D&D has been its own genre for a long time, but I feel that now it's standing up and proudly declaring it.
I don't think even that
is quite what it is either.
D&D has been proudly itself-and-not-another for a long time. But while it's been (relatively) confident about that, outsiders
had for a long time still looked down their noses at it. D&D was for weirdo loser poindexters who had to imagine fictional achievements because they weren't able to achieve anything in the real world.
But three big things happened over the past two decades and change that changed a lot of that: the mass public appeal of other media with a similar "isn't that for NERDS?" reputation, creator-driven media (via the Internet), and the explosive growth of social gaming and MMORPGs in particular (especially World of Warcraft.)
There have been superhero movies for ages, despite comics having a lingering stink of "only for antisocial losers who hyperfixate." I mean, Christopher Reeve basically made his career being Superman across four separate films. But both DC and Marvel became absolute cultural phenomena
at the turn of the millennium, and they essentially haven't left the box office since. Even if many don't read
comics, many, many, many
people are now into
comic-book stories and characters. Likewise, previously "too nerdy" things like Game of Thrones have gotten (mostly...) beloved and supremely popular TV or film adaptations. Point being: the stigma associated with being "a nerd" was fading. Much of this is really the result of the social penetration of technology: it is now widely-understood that knowing how computers work is a really useful skill
, not just a thing FRIGGIN' NYERDS know; almost everyone has either a desktop/laptop computer or a gaming console, and the space between those two things has been shrinking for ages. Fancy TVs have long been one of the ways to display wealth, but you really need to know at least a little bit of science
now in order to make sure you get an actually good TV, not just an expensive one. Etc. This practical
de-stigmatization brought with it an aesthetic
one as well, and it's finally gone far enough to hit arguably the nerdiest thing of all, tabletop roleplaying games.
Further, the Internet has given rise to an enormous culture of creative expression. That has encouraged folks to dig into what is on offer--and to go exploring in areas they wouldn't have necessarily done before. This is a smaller thing, more a booster for the other two effects, but the greater interconnectivity has enabled people to consume a wider variety of media and to consider a larger number of options. It's also enabled people to stay connected to one another in ways they couldn't before. Prior to 1980, if you moved away from your local friends and such, you might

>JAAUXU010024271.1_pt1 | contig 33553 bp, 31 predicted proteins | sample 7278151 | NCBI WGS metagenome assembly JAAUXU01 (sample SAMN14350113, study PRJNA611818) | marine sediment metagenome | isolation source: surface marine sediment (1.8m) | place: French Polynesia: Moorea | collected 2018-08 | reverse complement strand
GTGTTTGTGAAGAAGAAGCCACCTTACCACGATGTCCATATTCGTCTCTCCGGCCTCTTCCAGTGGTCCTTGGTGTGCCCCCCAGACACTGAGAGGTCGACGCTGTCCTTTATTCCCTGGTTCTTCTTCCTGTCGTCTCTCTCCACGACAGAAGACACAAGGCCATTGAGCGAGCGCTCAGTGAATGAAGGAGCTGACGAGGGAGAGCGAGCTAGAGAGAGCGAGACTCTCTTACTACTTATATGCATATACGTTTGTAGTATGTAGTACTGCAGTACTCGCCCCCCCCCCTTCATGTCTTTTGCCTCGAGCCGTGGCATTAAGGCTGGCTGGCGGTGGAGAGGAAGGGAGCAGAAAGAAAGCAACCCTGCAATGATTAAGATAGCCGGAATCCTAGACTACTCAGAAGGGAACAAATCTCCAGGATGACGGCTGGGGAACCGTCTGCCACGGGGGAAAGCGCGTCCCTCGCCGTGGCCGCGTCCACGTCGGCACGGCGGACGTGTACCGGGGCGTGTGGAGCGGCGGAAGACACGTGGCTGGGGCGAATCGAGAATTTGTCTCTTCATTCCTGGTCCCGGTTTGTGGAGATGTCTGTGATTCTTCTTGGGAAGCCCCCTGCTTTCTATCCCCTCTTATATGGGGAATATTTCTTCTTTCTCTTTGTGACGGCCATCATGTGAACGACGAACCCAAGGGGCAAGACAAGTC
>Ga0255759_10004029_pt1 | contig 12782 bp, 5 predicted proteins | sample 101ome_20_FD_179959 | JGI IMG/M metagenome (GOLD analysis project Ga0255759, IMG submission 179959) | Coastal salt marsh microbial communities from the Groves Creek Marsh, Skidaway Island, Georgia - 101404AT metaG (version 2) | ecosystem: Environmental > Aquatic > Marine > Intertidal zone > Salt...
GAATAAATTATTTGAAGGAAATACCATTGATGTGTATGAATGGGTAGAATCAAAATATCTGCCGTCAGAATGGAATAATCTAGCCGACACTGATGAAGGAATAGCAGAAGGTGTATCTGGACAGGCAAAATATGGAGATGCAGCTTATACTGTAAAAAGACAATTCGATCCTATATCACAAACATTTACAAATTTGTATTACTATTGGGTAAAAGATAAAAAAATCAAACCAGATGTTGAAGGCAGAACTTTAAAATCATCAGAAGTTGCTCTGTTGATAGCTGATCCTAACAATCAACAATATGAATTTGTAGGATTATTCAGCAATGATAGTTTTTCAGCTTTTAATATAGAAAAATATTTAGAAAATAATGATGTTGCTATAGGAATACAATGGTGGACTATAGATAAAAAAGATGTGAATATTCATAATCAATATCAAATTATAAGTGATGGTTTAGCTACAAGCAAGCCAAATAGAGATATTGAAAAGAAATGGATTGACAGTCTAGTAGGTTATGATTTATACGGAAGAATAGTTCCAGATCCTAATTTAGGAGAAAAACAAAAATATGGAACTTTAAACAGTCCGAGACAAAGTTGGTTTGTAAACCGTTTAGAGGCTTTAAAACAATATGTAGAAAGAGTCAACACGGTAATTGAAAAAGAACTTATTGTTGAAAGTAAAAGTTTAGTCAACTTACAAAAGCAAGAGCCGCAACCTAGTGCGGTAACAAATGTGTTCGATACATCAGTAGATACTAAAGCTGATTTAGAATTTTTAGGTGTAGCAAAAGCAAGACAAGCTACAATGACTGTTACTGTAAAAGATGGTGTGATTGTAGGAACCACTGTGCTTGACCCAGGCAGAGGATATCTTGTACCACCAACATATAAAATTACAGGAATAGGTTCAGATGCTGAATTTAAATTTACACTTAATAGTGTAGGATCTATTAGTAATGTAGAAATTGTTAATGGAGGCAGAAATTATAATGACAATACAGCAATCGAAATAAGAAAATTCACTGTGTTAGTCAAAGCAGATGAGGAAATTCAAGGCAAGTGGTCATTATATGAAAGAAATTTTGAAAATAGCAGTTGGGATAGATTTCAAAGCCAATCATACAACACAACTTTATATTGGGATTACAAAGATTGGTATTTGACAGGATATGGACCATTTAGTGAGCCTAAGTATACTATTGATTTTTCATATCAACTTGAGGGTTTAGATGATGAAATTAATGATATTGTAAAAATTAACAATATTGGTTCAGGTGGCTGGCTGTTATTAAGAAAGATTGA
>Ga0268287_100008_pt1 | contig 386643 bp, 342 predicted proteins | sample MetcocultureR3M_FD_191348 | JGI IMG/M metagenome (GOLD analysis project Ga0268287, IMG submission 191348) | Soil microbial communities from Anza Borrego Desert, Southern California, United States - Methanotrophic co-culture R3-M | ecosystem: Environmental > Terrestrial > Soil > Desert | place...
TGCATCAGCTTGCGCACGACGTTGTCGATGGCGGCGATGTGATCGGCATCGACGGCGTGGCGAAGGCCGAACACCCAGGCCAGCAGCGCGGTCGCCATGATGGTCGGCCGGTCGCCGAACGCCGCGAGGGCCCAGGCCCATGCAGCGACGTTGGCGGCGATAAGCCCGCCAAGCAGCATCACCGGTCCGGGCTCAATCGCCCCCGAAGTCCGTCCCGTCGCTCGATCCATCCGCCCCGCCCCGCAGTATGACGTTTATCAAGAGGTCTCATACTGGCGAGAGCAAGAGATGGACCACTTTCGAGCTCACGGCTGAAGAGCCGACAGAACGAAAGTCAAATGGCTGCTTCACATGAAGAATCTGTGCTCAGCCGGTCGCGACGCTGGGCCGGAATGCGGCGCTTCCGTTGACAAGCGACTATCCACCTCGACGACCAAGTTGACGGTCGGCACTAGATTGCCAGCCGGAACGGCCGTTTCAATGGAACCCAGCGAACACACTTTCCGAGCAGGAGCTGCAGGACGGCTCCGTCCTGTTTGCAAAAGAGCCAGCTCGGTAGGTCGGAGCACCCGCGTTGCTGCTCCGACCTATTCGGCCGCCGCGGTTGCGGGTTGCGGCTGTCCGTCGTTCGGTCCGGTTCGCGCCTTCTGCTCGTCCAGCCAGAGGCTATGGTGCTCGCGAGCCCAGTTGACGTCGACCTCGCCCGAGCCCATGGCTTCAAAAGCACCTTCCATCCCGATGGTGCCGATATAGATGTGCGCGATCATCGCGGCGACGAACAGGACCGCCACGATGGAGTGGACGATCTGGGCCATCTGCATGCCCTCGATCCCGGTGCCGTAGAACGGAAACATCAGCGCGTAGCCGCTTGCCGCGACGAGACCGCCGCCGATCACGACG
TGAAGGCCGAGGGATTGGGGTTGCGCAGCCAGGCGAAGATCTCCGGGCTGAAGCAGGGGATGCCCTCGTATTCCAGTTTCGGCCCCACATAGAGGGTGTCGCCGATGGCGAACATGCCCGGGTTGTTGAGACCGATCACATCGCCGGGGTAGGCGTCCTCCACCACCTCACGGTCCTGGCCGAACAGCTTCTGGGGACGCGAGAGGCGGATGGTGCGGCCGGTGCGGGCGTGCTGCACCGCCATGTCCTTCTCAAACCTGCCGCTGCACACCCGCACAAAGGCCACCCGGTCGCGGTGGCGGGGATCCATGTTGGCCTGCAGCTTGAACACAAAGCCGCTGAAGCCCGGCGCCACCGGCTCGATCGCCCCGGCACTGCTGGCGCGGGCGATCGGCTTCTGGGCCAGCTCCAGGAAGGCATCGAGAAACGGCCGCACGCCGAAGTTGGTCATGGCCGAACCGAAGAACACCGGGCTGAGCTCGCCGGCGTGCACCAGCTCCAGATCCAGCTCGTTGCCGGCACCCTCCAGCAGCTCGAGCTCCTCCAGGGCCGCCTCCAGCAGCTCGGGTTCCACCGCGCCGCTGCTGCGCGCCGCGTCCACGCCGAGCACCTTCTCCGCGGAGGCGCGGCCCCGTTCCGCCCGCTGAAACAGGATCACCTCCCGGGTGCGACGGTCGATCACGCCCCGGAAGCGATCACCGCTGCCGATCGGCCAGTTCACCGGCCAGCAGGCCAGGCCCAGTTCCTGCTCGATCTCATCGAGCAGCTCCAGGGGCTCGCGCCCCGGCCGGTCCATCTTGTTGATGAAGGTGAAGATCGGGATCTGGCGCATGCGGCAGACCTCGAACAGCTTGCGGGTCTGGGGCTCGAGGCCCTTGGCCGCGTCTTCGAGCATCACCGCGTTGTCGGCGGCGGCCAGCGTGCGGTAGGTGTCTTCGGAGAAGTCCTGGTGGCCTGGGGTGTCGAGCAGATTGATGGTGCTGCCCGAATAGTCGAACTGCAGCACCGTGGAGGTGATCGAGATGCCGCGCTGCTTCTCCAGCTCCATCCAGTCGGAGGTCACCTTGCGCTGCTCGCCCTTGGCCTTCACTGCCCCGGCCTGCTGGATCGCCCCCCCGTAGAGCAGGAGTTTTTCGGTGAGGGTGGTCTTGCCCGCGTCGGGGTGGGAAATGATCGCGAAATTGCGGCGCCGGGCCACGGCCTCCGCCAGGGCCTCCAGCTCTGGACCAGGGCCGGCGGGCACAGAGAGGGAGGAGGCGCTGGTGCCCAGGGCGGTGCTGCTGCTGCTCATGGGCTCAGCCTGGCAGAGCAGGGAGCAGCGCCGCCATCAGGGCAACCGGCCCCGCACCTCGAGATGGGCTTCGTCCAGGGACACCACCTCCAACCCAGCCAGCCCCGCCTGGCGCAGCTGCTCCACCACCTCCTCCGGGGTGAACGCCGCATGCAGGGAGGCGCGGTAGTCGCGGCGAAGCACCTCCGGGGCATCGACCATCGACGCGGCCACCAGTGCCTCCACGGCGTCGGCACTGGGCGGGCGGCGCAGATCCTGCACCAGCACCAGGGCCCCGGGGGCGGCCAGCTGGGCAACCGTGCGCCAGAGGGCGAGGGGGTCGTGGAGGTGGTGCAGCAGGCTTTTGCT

go to the effort of really actively preserving your friendship with specific people...but you certainly wouldn't have bothered with a lot of the more casual/satellite friendships. The loss of such connections was just one of the painful consequences of moving around. Now? Keep tabs on Facebook, have a Discord chat now and then, maybe fire up a multiplayer video game, send memes or youtube links by text...it's a LOT easier to maintain a friendship group at a distance now.
Which leads to the rise of social gaming. MMOs existed before World of Warcraft, but WoW changed everything. It was huge. Multiple millions of active players! Advertisements on prime-time television, with famous actors! And it connected
people. There was a shared language, a shared experience. The highs and lows of adventuring, brought right to your doorstep. But...then WoW went into decline. The glory days seemed way back in the rear view mirror. Sure, it was still the 900 lb gorilla, but it was pretty clearly falling. Thing is, once people have been introduced to that concept, it doesn't ever really go away
. It just gets back-benched. Enter D&D: offering a personal
, tailored experience, one without subscription fees (unless you really want to), where it's you and your friends all the time, but a real person is writing it for you
and not for the nameless masses of MMO players. Social gaming made D&D plausible to the masses
as an entertaining evening's fun, because people had gotten used to the idea that getting the full value out of something might take weeks or months.
D&D is flowering because of a cultural change. It has little to nothing to do with the game itself, nor how the game perceives
itself. (In part because, let's face it, to people who have never played a TTRPG, every version of D&D is essentially the same
. It's only the hardcore enthusiasts--like people who frequent this subforum--who know
enough so that they can even be able
to care about version differences.) That cultural change is probably here to stay, but what effects
it has may vary over time. If it does, that
is when "the game itself" (and to a lesser extent "how the game perceives itself") will actually matter. And it may matter a very great deal, if it isn't welcoming to the new player, exactly as what happens with other social gaming products.